Men who are overweight or underweight should worry about the strength of their "small soldiers." A recent study of 1,600 young Danish men found' that there was a marked. de" crease in spe~ count, concentration and overall quality for men who had aBMI above or below the standard range. Sperm count decreased 28.1 per cent in underweight and 21.6 per c~nt in overweight men. Women aren't ~ff the hook either, there has also been a link discovered between obesity and the implantation rate during in vitro fertilization. Half-pint prehistoric people

The remains of a one-mette-tall hUman species, named Homo flore,siensis have caused scientists to question their understanding of human evolutionary theqry. Several bone fragments and a full female skeleton dating back' 13,000 Years were found in a cave on Flores Island in Indonesia. Modem Homo sapiens migrated to Indonesia between 5~,000 and 3?000 ye~' ago, m.eaning they were living along side the "little' people" for many years. This species would have had a brain about the size ofa grapefruit, yet stone tools found among the bones gives evidence of a high level of intelligence.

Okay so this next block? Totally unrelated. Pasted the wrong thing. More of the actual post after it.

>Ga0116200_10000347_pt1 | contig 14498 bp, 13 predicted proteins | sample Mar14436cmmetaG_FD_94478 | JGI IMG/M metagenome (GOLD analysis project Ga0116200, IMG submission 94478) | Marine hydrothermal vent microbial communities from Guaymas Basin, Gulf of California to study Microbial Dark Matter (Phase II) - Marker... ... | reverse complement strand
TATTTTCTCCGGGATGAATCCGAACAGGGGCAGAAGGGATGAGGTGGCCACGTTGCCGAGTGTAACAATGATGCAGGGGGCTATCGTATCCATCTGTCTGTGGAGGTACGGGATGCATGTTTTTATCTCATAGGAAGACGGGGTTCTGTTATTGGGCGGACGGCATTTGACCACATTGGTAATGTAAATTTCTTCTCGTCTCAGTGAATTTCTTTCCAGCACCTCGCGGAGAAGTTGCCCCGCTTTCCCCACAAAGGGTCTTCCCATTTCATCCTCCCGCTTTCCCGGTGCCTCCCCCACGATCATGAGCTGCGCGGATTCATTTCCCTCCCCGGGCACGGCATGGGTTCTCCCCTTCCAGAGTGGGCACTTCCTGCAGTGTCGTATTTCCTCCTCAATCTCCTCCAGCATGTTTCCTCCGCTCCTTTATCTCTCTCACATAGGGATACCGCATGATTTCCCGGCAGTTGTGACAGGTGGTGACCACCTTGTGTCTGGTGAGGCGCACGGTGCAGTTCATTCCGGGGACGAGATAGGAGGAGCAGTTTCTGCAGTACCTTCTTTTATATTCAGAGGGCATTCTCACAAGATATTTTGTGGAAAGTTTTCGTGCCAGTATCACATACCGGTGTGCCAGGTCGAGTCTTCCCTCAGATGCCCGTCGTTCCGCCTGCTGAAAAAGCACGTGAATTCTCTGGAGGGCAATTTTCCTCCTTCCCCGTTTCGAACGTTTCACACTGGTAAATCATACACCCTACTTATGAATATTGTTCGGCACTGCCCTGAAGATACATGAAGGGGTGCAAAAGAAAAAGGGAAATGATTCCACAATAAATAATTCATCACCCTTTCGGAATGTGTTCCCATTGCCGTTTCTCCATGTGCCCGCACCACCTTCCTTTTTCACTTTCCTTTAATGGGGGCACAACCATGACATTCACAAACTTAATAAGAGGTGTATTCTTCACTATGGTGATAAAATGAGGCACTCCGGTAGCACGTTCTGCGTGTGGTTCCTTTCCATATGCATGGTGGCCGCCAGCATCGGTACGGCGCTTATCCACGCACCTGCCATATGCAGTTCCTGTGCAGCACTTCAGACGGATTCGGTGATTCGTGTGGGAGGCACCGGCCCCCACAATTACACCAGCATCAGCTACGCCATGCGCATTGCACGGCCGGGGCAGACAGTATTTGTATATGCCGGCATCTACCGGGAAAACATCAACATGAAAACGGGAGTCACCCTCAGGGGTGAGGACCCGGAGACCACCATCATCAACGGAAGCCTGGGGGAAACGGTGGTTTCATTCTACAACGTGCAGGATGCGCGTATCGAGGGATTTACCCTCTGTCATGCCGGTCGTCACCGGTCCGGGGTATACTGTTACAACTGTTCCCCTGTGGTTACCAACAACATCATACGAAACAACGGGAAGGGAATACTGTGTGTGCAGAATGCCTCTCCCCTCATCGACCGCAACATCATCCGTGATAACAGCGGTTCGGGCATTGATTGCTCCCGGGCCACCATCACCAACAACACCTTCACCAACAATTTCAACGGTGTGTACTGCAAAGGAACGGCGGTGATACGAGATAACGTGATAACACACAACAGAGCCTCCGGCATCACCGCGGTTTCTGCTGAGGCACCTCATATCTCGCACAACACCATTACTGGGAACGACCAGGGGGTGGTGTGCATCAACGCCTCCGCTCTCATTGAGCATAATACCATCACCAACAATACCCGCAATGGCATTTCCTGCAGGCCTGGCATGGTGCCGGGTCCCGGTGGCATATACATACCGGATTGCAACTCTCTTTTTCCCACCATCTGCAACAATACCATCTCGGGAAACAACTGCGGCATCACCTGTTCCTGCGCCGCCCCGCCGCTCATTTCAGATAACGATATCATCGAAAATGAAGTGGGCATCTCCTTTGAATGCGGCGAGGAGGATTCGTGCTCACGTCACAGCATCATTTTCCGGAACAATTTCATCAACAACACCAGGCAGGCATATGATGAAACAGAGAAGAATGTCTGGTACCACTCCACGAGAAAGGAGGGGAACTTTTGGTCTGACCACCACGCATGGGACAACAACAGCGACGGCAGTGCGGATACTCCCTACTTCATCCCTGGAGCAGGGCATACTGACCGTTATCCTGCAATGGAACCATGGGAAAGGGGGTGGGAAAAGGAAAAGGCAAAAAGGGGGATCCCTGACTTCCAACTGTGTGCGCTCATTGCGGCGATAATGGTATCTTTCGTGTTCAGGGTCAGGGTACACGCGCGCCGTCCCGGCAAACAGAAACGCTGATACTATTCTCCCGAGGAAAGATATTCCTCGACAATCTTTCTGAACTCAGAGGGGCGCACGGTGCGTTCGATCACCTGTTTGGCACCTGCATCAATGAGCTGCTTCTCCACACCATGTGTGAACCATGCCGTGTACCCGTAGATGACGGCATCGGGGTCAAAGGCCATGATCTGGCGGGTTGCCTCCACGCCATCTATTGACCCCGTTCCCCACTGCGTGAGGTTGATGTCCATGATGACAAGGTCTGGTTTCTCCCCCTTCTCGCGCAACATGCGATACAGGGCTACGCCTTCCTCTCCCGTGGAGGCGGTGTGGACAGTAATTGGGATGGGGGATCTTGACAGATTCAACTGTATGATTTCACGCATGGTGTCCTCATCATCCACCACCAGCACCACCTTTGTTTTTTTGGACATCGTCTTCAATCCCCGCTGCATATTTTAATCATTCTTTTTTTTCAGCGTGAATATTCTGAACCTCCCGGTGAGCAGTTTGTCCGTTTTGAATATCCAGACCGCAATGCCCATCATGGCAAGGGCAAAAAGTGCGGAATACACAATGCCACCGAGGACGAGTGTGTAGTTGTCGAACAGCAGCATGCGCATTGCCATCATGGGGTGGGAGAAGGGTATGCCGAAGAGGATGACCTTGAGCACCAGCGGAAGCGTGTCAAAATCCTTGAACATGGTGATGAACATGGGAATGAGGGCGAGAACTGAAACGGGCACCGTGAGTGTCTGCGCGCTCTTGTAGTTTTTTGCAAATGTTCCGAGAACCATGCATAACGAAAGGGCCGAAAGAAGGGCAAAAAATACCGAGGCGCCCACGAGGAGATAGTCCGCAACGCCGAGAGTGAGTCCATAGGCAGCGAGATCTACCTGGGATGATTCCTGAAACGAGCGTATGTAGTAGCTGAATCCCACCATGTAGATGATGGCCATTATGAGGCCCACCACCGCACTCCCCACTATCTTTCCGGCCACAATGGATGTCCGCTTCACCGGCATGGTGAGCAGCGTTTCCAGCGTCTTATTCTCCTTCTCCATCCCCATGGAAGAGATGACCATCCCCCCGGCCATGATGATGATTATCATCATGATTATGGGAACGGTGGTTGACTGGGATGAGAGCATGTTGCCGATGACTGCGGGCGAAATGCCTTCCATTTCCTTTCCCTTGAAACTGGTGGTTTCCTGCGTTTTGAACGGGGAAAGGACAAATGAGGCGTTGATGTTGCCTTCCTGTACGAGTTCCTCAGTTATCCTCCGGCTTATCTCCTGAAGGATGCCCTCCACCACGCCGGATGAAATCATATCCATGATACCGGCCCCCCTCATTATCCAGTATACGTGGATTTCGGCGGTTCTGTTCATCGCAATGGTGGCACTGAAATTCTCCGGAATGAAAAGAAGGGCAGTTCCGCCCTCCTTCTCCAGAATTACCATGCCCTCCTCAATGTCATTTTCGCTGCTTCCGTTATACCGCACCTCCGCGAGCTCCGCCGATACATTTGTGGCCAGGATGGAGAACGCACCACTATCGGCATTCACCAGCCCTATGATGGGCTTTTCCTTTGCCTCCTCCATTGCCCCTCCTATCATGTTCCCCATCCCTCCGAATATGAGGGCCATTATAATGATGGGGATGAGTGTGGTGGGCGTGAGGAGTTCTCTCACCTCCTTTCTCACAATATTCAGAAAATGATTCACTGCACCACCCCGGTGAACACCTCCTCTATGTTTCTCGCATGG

World Series win and .a big red moon .

On Wednesday' night you may have been. watching Boston win the World Series, or perhaps you were sitting on the Bomber patiQ enjoyiJ).g a nice cold pint. Either way, at about' 10:15, you would have seen the moon begin to change from .white to shades of coppery orange and red! Whereever you were you should

JULIAN APONG

'Pennycook operates the VGMicroscopes ~TEM with Nion aberration corrector.

Atoms: Now for your